Do you own a Colorado rental property? Did you have a tenant leave it in less-than-perfect condition? It happens! In fact, it’s an experience that probably every landlord has faced at least once. If you looked at your empty rental property and said, “Help! My tenant trashed my Longmont house” then here are some things you can do about it… and some key questions to ask during your tenant pre-screening process.
Is it worth going after the tenant?
You need to first assess the damage and decide if it’s worth going after the tenant. Unfortunately, it often isn’t worth the hassle because it may be a time consuming and even expensive effort to get the tenant to pay you back. However, if the damage is significant enough, you may choose to do this.
Is it worth repairing the damage?
From holes in the walls to missing toilets – we’ve heard of just about everything you can imagine! Sometimes a bit of drywall and paint will fix the problem, in which case you may want to fix it up and rent it out again, and then just accept the inconvenience as the cost of doing business. However, if the damage is not worth repairing yourself then you might be interested in a couple of other options:
You could rent your house to a handyman
One little-known option that is actually really helpful is to find a handyman who wants to rent the house. In exchange for a discount on rent (or even free rent) they can fix up the house for you to make it a nice rental property again. Make sure you have a timeline all spelled out, though, to avoid them staying too long without a lot of work getting done.
You could sell the house
Another option is to sell the house and move on from owning a frustrating rental property. However, be aware that if you try to sell the house on the open market, you may have to fix it up first in order for the agent to list it. Another option is to sell privately to a house-buying team like ours. (We buy houses in as-is condition and we’ll fix them up ourselves).
7 Key Questions To Pre-Screen Your Tenants
The best way I have found is to spend more time up front in the screening process. It may take a little more time and cost, but the ROI is worth it.
Many landlords waste a lot of time showing a property to tenants that are not a good fit for the home. Save time and focus your efforts on the right tenants by asking some key questions on the phone before you set up a time to view the home. These questions are more easily asked today through todays technology, but keep in mind, if you don’t ever actually SPEAK with a prospective tenant, you may want to use that as a red flag. Motivated and responsible tenants tend to pick up the phone and call. Here are 7 questions I use in my tenant screening process, and I always make them go through the application process (that weeds 60% out immediately)
- Why are you moving? – I look for tenants who demonstrate responsibility and don’t blame others for their bad experiences. When I tenants story and it doesn’t match their prior landlord’s version, that makes for an easy decision.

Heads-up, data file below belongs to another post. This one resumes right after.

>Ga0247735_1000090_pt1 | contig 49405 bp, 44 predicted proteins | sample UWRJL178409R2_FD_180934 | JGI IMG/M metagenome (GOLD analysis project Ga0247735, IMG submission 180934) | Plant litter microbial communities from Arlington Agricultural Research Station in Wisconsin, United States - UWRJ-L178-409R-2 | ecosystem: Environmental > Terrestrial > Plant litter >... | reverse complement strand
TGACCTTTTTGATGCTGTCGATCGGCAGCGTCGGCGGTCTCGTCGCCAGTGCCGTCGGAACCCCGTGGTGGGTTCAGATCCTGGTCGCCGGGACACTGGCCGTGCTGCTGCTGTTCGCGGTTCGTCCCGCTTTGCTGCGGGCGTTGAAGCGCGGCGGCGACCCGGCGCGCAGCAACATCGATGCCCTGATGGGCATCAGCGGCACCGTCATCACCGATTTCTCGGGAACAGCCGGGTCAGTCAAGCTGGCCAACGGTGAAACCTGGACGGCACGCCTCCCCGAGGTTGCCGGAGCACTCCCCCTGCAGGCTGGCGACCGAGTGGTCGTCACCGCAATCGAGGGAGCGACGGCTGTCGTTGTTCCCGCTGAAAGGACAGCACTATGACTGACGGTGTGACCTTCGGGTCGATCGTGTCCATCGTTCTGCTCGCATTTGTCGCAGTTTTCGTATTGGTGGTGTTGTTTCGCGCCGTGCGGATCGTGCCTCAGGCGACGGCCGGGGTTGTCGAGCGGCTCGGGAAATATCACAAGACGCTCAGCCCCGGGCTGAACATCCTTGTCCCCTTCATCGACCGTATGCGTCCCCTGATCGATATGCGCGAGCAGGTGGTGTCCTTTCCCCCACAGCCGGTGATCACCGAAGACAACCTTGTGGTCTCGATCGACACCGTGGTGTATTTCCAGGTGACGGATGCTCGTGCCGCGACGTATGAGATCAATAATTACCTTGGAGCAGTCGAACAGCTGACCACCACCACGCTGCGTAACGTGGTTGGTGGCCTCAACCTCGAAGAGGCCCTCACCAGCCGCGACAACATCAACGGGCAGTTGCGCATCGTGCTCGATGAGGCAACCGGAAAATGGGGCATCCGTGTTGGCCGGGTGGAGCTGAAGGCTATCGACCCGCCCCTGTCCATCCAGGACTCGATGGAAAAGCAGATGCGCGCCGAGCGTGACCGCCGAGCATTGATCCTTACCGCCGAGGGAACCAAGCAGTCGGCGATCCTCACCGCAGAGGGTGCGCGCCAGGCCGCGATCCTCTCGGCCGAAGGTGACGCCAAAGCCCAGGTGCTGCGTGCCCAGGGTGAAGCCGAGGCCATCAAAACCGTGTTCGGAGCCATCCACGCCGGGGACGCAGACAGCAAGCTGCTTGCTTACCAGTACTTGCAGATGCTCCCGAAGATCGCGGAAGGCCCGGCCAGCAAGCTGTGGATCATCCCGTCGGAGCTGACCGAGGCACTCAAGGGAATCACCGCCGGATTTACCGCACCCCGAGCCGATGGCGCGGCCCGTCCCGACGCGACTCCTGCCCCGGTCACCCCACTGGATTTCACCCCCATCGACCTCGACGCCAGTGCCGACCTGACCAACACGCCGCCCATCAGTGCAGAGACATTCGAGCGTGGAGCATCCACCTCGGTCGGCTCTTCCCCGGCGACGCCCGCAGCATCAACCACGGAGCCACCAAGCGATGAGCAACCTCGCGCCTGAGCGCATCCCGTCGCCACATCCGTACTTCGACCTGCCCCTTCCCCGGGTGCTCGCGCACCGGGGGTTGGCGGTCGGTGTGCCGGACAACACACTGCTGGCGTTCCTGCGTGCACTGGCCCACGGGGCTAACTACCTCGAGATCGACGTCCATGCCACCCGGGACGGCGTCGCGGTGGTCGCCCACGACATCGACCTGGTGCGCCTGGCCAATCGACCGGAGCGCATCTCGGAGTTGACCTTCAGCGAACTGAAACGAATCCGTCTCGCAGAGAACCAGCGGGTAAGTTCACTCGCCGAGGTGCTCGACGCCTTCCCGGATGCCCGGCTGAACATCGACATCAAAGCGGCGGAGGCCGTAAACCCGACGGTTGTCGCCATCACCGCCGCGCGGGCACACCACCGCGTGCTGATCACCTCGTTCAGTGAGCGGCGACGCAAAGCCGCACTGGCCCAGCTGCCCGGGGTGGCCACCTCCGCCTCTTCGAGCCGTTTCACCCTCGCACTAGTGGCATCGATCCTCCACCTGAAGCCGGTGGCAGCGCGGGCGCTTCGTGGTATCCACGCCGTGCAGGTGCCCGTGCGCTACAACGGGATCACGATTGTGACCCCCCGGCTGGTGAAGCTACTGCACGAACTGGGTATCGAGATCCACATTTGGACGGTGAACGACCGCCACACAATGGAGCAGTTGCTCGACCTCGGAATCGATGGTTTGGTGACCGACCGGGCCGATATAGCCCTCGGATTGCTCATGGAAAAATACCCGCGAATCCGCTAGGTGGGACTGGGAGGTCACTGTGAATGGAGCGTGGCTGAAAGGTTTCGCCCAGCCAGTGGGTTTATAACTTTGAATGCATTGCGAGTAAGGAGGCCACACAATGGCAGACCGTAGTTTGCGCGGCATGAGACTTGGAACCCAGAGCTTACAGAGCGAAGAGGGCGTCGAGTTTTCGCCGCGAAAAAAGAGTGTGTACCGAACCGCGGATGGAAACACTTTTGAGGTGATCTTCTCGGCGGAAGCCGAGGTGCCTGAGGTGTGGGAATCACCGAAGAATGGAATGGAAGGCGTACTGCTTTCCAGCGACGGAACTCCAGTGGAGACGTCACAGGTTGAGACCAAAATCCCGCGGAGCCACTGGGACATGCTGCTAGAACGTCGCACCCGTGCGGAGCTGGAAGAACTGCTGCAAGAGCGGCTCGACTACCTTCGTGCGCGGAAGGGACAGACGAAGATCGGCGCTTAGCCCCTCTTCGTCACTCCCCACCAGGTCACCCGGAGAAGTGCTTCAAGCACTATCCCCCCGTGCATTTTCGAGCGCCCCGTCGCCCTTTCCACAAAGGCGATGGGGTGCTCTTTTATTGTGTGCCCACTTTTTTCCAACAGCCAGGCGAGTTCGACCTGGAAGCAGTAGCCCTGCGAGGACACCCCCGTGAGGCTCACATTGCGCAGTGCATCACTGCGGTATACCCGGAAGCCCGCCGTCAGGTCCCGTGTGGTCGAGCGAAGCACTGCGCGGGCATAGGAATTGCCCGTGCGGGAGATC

- Who will be living in the property? It’s common to write a lease, only to find out after the lease has been signed that there are more people living there than you knew. Formalizing who will live at the property before the lease is signed, along with getting the names and age of each occupant sets the expectations. Then, establish the rules for additional occupants. In some cases you may allow it at an additional cost which helps to cover the increased wear and tear on the property.
- How long do you think you will stay? I look for specific answers and those who seem to have a plan or a commitment to their jobs, kids schools, hobbies such as volunteer fire department, etc. Those who are looking further into the future with their personal lives, tend to make good long term tenants who take care of the property.
- Do you have pets? I’m not keen on missing snakes in my property
- Where do you work? Enough said…….And then verify it with their employer’s HR department and their manager. I don’t typically ask employers for salary information, but I do ask if they presently work for the employer and if they are in good standing and a valuable contributor to their team. I am simply looking for clear, confident, and constructive feedback that normally leads to valuable discussions. More and more, and in todays competitive rental market, I have also been requiring 1st and last months rent, and a full month deposit on the property. I tend to find that those who can afford that, tend to be highly reliable, responsible, and leave the property in good condition.
- When are you looking to move? Assuming they are looking for the next month seems to be the norm, but if you don’t make that one of your initial questions, you may find yourself showing a property to somebody who is planning 3 months out, and you need to rent it NOW.
- Can you pay the application fee? Good Tenants are accustomed to paying application fees. Make mention to the application fee and give them an opportunity to have the conversation about what is on their background. I often waive the application fee after I’ve selected my best tenant as it was more important to put them through the diligence and learning process, rather than collecting the application fee. Those tenants who have gone through this process with me have proven to be forthcoming with questions and information which lead to me being flexible to accommodate them more as a “customer” vs a “tenant”……That’s a good relationship to have.